¶39 Allied relies on Goodyear Tire & Rubber Co. v. Holmes, 193 P.3d 821, 825-30 (Colo. 2008), and Hildebrand v. New Vista Homes II, LLC, 252 P.3d 1159, 1173 (Colo. App. 2010), to support its position that the trial court should have awarded interest from the date of the verdict. Allied’s reliance on these cases is misplaced. Those cases hold that when damages are for the cost of repairs, interest accrues from the date repairs are made. Goodyear, 193 P.3d at 828; Hildebrand, 252 P.3d at 1173. In those cases, the juries returned special verdict forms, enabling the courts to calculate interest based specifically on the cost of repairs. Here, in contrast, the parties agreed to a general verdict form, and, while the jury was instructed on the cost of repairs, it was also instructed on diminution in value and noneconomic damages. Consequently, we cannot determine which portion of the verdict, if any, was for the cost of repairs. See Ferrellgas, Inc. v. Yeiser, 247 P.3d 1022, 1029 (Colo. 2011).
¶40 The Yeiser court recently addressed the appropriate method for calculating prejudgment interest when a jury returns a general verdict that does not apportion damages between two measures of damages with different accrual dates. The Yeiser court explained that, “[b]ecause we lack any basis to distinguish between the amount of damages awarded for reasonable cost of repair and diminution in value, we affirm in general the trial court’s method of calculating interest dating from the time that [the plaintiff’s] house was initially damaged.” The trial court’s method of calculating interest here was consistent with the supreme court’s holding in Yeiser, 247 P.3d at 1029. Therefore, we conclude that the trial court appropriately awarded prejudgment interest from the date the Hendrickses’ house was initially damaged, which is also when any noneconomic damages began accruing.
¶41 The judgment is affirmed.
JUDGE TAUBMAN and JUDGE DAILEY concur.
1 The noneconomic damages included damages for annoyance, discomfort, inconvenience, and loss of enjoyment of use of the property.
2 Black’s Law Dictionary 182 (9th ed. 2009) defines “betterment” as: “1. An improvement that increases the value of real property; esp., an enhancement in the nature of an alteration or addition that goes beyond repair or restoration to a former condition.”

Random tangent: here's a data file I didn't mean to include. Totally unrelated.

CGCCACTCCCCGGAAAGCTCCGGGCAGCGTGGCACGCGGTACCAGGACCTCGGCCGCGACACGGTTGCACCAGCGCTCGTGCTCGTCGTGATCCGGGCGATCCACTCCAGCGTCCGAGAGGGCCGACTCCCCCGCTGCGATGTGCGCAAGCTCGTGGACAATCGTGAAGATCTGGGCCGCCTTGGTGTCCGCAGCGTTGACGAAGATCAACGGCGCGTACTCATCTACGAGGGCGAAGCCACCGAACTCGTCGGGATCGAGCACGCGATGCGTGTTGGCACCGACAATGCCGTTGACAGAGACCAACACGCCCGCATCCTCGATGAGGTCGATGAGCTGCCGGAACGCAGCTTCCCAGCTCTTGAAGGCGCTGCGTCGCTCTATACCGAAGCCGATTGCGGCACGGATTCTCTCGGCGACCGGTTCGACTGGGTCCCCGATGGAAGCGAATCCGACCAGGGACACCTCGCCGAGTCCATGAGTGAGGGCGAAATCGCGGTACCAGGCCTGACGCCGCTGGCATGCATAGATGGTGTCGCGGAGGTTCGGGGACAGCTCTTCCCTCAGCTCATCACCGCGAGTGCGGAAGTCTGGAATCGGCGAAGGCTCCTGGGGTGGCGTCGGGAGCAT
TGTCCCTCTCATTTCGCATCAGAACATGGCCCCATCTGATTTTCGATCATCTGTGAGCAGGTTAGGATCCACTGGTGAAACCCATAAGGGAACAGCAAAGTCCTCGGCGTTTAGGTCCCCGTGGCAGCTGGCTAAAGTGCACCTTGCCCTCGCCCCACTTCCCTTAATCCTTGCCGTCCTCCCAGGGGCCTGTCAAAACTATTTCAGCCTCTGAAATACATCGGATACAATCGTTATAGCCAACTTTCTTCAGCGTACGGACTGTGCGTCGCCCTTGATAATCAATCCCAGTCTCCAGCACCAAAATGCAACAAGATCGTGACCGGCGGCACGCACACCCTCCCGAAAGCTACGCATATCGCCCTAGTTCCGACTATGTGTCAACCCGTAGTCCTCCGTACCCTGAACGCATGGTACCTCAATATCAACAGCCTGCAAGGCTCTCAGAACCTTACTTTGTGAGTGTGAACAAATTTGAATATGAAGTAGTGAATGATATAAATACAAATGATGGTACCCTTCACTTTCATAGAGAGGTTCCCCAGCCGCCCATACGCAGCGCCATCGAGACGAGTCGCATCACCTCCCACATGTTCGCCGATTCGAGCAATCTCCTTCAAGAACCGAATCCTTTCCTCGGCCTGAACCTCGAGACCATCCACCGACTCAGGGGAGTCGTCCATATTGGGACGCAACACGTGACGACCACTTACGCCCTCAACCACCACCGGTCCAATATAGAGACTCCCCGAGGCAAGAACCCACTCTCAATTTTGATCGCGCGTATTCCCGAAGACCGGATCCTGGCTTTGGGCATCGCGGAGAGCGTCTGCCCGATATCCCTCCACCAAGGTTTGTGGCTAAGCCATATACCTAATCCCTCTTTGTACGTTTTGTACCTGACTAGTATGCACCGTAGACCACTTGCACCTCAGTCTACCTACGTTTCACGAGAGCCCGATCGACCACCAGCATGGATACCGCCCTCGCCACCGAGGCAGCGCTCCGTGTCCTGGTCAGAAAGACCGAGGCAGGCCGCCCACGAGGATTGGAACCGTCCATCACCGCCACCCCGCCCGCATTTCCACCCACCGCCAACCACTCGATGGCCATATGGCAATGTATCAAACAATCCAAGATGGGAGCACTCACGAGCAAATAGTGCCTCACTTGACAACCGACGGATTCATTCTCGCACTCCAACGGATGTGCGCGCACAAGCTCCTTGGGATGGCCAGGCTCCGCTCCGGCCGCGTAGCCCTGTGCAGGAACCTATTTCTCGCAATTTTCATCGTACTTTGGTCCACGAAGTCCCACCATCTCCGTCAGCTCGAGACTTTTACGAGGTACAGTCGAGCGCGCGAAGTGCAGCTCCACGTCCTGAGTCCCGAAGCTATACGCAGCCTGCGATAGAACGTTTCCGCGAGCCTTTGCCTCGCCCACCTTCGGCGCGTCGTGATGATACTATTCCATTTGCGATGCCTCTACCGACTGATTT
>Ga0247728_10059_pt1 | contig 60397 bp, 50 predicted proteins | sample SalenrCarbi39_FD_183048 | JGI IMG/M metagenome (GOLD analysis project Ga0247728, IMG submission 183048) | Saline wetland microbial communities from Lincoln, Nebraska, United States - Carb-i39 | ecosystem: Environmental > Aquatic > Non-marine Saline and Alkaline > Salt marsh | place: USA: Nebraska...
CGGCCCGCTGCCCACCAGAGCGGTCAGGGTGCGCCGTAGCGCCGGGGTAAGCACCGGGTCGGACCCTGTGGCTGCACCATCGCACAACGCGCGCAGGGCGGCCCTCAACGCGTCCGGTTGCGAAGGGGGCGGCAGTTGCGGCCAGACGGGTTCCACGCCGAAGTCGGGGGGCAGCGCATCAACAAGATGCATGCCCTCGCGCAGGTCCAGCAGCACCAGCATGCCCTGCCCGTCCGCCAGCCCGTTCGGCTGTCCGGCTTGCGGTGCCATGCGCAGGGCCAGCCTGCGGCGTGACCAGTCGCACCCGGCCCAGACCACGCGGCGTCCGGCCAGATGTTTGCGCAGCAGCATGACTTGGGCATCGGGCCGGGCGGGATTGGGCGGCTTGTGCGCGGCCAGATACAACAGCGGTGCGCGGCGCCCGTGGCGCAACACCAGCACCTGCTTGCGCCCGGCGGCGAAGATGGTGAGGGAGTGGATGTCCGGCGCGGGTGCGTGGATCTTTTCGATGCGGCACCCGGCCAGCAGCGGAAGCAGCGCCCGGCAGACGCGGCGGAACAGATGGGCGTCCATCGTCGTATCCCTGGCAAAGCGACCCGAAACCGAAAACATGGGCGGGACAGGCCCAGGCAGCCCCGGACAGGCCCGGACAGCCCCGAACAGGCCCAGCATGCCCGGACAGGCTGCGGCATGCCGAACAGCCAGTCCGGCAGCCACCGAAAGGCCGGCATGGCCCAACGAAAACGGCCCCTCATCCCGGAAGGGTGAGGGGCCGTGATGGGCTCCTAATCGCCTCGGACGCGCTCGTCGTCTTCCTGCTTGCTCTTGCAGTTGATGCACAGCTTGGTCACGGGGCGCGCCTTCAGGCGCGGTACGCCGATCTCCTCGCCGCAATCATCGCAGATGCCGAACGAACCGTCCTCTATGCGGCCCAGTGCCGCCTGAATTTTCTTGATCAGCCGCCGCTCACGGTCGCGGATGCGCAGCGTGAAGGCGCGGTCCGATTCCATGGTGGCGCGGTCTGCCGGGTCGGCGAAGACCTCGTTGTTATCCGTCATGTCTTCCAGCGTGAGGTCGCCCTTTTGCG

3 Allied proposed the following instruction: “[To determine] the amount of damages, you should take into consideration the betterment, if any, to the plaintiffs’ house and not award damages for such betterment. In this circumstance, betterment should be considered as an unearned increase in value to the house as a result of an improvement through no merit of the home owner [sic].”
4 The jury was instructed: “[I]n determining damages, you should consider] [t]he reasonable cost of restoring the property. If the cost of repairs and any decrease in market value of the property as repaired [are] more than the market value of the property before the occurrence, your award shall be limited to the market value of the property before the occurrence.”
5 Only in rare instances, involving unusual or special circumstances, will an appellate court exercise its discretion to review, under a plain error standard, waived instructional error in a civil case. Harris Group, Inc. v. Robinson, 209 P.3d 1188, 1195 (Colo. App. 2009); Robinson v. City & Cnty. of Denver, 30 P.3d 677, 685 (Colo. App. 2000); see also Blueflame Gas, Inc. v. Van Hoose, 679 P.2d 579, 586-87 (Colo. 1984) (employing plain error standard in a civil case to an unpreserved instructional error). We find no exceptional circumstances here.
These opinions are not final. They may be modified, changed or withdrawn in accordance with Rules 40 and 49 of the Colorado Appellate Rules. Changes to or modifications of these opinions resulting from any action taken by the Court of Appeals or the Supreme Court are not incorporated here.
Colorado Court of Appeals Opinions || May 24, 2012